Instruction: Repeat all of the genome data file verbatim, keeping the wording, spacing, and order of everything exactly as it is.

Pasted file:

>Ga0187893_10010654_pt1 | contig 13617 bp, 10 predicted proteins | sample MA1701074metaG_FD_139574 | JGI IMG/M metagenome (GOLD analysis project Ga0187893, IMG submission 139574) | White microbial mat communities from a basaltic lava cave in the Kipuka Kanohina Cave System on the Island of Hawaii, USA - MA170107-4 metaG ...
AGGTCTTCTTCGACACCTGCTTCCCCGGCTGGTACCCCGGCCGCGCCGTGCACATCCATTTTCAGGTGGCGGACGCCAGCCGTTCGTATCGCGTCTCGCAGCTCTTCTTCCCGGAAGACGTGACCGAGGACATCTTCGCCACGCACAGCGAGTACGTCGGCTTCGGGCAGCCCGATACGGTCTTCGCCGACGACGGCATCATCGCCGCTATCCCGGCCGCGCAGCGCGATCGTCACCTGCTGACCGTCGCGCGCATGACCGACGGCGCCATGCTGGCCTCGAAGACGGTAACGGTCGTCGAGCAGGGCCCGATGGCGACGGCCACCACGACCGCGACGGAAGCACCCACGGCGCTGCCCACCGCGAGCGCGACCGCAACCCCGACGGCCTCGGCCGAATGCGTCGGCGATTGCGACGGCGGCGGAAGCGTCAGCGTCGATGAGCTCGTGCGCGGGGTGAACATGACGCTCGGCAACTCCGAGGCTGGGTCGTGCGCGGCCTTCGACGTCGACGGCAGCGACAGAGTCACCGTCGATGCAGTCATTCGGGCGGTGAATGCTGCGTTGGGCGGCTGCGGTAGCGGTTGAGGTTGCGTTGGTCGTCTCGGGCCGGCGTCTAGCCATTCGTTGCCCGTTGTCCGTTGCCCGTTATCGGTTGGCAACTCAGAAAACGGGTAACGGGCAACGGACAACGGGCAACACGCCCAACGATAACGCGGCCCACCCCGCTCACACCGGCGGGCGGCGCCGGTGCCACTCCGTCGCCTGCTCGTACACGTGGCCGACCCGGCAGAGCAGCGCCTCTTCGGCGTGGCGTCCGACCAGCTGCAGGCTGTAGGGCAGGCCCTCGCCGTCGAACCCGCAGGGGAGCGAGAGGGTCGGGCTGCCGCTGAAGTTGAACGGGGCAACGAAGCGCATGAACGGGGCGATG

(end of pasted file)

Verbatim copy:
>Ga0187893_10010654_pt1 | contig 13617 bp, 10 predicted proteins | sample MA1701074metaG_FD_139574 | JGI IMG/M metagenome (GOLD analysis project Ga0187893, IMG submission 139574) | White microbial mat communities from a basaltic lava cave in the Kipuka Kanohina Cave System on the Island of Hawaii, USA - MA170107-4 metaG ...
AGGTCTTCTTCGACACCTGCTTCCCCGGCTGGTACCCCGGCCGCGCCGTGCACATCCATTTTCAGGTGGCGGACGCCAGCCGTTCGTATCGCGTCTCGCAGCTCTTCTTCCCGGAAGACGTGACCGAGGACATCTTCGCCACGCACAGCGAGTACGTCGGCTTCGGGCAGCCCGATACGGTCTTCGCCGACGACGGCATCATCGCCGCTATCCCGGCCGCGCAGCGCGATCGTCACCTGCTGACCGTCGCGCGCATGACCGACGGCGCCATGCTGGCCTCGAAGACGGTAACGGTCGTCGAGCAGGGCCCGATGGCGACGGCCACCACGACCGCGACGGAAGCACCCACGGCGCTGCCCACCGCGAGCGCGACCGCAACCCCGACGGCCTCGGCCGAATGCGTCGGCGATTGCGACGGCGGCGGAAGCGTCAGCGTCGATGAGCTCGTGCGCGGGGTGAACATGACGCTCGGCAACTCCGAGGCTGGGTCGTGCGCGGCCTTCGACGTCGACGGCAGCGACAGAGTCACCGTCGATGCAGTCATTCGGGCGGTGAATGCTGCGTTGGGCGGCTGCGGTAGCGGTTGAGGTTGCGTTGGTCGTCTCGGGCCGGCGTCTAGCCATTCGTTGCCCGTTGTCCGTTGCCCGTTATCGGTTGGCAACTCAGAAAACGGGTAACGGGCAACGGACAACGGGCAACACGCCCAACGATAACGCGGCCCACCCCGCTCACACCGGCGGGCGGCGCCGGTGCCACTCCGTCGCCTGCTCGTACACGTGGCCGACCCGGCAGAGCAGCGCCTCTTCGGCGTGGCGTCCGACCAGCTGCAGGCTGTAGGGCAGGCCCTCGCCGTCGAACCCGCAGGGGAGCGAGAGGGTCGGGCTGCCGCTGAAGTTGAACGGGGCAACGAAGCGCATGAACGGGGCGATG